Cuba Libre

Cuba Libre

Barbara Lopez, Staff Writer

For the past 57 years, pain, poverty, and dilapidation has been inflicted among Cuba and its people. Last Friday on November 25, Fidel Castro — communist leader of Cuba — passed away at 90.

  This came as a shock to many. Cubans in Little Havana have been celebrating, waving their blue, red, and white flags in the sky; Even West High’s very own Mr. Hettinger talked about his reaction to Castro’s death. He said, “My reaction was, and not in a glim way,  ‘well it’s about time’ because he was very old. We talk about him every year [in class]. I always say ‘Fidel Castro is still alive… that guy’s gotta be crazy old by now!’ I knew it was coming.”

  Besides this being a worldwide scandal, Castro’s death has caused mixed feelings of grief and celebration. Sabrina Braden (11) is a Cuban-American student herself. She explained her reaction to Castro’s death: “My grandmother was a Cuban refugee on the freedom flights in the 60’s so, I felt happy.  The man that tore my grandmother from her family, home, and life back in Cuba was finally dead.”

  However, those who mourned Castro had a different perspective on him. In fact, one word that seems to be in the papers describing Castro is “iconic”.

  The definition of iconic, according to Dictionary, is “a representation of some sacred personage, as Christ or a saint or angel, painted usually on a wood surface and venerated itself as sacred.”

  Sure, one may look at Castro and see a man who fought and overthrew military dictator Fulgencio Batista in 1959 freeing and revolutionizing Cuba. One may see a man who wanted free education, equal distribution of  wealth, and human rights. Yet those who see him that way have completely disregarded the fact that Cuba has been in a state of rubble for almost six decades.

  According to the writers from History, Castro started off doing good for the country in his early years of ruling. They described it as so: “[He] abolished legal discrimination, brought electricity to the countryside, provided for full employment and advanced the causes of education and health care, in part by building new schools and medical facilities.”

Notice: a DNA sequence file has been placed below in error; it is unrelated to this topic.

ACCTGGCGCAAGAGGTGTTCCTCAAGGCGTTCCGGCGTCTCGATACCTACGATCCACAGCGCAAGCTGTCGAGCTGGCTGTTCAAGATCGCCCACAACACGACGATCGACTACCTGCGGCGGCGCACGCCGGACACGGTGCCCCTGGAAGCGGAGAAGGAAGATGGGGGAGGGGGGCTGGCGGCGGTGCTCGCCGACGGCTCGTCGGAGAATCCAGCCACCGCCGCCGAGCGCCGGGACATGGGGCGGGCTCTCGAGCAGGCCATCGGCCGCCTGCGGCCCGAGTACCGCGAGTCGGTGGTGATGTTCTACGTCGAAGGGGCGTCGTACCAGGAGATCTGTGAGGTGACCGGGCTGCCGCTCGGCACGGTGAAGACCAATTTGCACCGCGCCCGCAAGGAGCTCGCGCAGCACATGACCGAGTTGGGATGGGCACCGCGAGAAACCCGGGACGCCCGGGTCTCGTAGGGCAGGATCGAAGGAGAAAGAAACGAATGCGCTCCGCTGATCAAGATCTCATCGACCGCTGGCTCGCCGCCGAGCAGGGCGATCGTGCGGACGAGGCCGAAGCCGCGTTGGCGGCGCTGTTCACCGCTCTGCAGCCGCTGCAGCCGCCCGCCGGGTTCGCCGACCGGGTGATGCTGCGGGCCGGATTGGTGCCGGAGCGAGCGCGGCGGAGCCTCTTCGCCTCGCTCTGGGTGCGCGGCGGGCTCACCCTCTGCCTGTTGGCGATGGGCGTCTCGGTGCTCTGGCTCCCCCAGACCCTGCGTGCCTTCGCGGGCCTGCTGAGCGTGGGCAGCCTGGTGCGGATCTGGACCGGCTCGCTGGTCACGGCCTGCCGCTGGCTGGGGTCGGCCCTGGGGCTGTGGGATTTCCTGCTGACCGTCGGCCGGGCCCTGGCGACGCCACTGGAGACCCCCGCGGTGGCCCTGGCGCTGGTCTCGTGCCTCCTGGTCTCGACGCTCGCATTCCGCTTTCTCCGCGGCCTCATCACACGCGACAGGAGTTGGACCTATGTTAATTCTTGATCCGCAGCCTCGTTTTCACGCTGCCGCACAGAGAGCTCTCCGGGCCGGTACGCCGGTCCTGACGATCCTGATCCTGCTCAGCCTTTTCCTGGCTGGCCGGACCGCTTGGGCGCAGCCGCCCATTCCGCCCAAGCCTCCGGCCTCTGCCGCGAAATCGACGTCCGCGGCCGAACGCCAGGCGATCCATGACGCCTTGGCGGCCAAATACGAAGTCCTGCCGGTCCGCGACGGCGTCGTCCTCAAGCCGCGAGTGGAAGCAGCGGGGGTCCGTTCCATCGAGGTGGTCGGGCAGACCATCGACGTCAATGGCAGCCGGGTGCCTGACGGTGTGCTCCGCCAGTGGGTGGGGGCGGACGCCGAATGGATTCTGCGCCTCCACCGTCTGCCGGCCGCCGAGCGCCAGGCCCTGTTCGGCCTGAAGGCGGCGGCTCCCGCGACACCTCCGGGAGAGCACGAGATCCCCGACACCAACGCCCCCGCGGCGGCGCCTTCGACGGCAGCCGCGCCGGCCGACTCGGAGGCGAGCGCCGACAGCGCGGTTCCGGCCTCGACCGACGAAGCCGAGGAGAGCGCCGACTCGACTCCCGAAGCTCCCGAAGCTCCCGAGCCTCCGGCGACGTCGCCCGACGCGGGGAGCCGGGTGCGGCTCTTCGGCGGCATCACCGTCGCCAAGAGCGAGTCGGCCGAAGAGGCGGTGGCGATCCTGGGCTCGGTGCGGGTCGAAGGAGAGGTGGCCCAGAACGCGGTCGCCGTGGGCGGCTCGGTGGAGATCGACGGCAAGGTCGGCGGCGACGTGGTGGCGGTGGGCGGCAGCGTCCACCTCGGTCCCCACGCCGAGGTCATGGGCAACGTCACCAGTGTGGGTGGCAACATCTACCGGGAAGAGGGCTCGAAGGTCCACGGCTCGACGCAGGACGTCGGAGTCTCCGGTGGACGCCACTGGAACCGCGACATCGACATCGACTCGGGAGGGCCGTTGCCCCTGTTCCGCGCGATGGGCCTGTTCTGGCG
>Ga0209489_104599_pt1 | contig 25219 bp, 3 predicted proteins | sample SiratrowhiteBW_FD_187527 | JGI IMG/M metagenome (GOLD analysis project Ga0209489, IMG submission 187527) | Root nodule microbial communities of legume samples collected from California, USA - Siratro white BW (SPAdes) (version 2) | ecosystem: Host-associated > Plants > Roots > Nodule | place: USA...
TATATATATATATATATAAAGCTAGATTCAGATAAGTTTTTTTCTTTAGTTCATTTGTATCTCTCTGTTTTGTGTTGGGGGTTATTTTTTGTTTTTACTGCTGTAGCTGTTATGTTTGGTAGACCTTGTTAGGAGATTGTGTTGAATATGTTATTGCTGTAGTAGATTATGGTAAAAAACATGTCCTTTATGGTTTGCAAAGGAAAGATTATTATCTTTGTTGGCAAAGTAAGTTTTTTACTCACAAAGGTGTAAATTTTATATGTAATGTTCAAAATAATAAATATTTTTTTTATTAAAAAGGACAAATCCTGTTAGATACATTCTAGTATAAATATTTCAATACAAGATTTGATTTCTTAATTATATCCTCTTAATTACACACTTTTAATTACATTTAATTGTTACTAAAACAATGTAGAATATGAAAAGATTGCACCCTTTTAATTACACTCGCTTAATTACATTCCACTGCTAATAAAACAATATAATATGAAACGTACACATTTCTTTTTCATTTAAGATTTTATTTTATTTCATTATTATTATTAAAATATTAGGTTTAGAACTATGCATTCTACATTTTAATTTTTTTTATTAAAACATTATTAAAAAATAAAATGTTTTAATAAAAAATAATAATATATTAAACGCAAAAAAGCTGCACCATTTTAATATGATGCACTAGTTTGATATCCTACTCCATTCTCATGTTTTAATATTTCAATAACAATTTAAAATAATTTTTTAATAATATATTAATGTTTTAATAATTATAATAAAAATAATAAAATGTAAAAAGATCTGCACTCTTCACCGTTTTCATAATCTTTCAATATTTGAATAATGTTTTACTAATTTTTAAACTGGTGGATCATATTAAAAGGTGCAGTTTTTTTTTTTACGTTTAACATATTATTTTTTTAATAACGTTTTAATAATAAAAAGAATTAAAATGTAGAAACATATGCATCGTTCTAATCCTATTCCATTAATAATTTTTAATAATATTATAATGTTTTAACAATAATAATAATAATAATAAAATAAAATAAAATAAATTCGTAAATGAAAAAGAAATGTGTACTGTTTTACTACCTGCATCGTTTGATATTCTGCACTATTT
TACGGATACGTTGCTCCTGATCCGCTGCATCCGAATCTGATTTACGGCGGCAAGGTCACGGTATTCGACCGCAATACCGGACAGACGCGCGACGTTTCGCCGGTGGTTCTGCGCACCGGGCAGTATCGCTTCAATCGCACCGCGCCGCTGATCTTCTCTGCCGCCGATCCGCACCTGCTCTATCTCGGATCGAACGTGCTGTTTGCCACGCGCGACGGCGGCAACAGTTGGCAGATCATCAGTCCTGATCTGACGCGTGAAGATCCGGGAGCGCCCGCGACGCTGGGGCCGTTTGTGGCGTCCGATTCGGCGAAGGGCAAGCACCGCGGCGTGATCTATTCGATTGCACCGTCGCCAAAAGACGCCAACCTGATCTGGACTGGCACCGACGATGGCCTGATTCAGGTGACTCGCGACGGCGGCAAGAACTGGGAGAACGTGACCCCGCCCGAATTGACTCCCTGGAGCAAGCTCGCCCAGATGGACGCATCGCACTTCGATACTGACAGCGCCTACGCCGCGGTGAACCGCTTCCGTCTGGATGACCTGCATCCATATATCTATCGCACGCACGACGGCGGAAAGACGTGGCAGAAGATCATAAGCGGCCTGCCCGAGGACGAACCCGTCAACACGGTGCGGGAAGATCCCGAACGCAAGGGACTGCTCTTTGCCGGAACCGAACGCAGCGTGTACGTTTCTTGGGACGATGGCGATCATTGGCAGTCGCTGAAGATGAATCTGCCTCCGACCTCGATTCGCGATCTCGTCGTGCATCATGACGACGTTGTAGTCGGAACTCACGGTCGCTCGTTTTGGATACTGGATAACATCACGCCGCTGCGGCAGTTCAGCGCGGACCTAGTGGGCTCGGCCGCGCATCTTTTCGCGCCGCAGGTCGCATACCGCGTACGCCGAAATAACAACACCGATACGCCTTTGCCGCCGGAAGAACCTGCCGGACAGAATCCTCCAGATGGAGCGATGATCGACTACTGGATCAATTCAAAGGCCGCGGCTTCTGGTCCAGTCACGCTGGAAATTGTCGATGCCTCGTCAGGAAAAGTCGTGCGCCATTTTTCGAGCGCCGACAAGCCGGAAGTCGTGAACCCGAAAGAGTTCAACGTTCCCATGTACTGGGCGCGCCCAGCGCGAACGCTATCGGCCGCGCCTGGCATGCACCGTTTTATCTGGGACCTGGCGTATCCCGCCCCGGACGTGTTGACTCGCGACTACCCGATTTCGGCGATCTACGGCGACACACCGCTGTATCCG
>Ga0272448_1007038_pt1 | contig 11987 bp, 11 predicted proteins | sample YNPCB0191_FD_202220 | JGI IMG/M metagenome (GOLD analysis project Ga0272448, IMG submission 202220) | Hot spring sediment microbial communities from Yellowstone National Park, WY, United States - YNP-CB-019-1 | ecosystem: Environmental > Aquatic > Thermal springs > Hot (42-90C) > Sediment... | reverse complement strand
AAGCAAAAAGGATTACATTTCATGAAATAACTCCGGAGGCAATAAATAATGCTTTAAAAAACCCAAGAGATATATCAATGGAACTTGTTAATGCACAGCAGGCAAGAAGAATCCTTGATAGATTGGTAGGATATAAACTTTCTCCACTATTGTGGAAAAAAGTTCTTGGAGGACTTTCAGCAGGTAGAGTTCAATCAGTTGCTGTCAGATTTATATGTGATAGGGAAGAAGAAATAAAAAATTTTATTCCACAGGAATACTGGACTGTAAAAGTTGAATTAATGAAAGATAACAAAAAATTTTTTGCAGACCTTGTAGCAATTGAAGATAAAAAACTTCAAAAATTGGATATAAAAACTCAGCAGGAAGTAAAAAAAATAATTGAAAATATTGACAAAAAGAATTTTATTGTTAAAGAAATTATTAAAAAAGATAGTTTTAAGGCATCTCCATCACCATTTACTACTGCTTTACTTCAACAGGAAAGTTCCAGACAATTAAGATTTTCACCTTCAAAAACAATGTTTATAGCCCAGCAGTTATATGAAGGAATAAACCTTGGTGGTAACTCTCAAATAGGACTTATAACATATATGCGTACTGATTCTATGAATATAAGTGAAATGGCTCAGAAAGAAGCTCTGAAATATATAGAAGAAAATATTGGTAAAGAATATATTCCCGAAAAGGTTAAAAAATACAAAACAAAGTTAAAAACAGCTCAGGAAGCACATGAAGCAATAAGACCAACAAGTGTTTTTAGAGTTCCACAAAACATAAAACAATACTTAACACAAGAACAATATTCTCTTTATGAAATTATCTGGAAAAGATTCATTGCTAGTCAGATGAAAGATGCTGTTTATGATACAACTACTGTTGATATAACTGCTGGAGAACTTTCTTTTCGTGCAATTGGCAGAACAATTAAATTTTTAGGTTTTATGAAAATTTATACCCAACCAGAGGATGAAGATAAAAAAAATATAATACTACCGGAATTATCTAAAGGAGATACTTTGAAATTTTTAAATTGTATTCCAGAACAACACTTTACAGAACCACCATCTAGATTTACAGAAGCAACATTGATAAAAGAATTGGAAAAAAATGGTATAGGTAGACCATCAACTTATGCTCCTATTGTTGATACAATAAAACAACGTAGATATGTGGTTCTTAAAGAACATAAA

But right away the article makes a complete left about this leftist communist leader; the writers go on: “He also closed down opposition newspapers, jailed thousands of political opponents and made no move toward elections. Moreover, he limited the amount of land a person could own, abolished private business and presided over housing and consumer goods shortages.”

  Naomie Coronado (12) reacted to those who have called Castro an iconic leader. She said, “Iconic? I think using the word iconic is a bit extreme. But so was Castro. I say often that he was able to accomplish good for Cuba; however his good could never outweigh the extremely bad things he did. So no, I don’t agree with calling him that.”

 Those who spoke out about Castro — brutal dictator of a country for 57 years — in a positive light, should reconsider their stance. Cuba isn’t free at last, but maybe one day they’ll be able to pick up what’s left of their island and rebuild what once was known as “paradise”.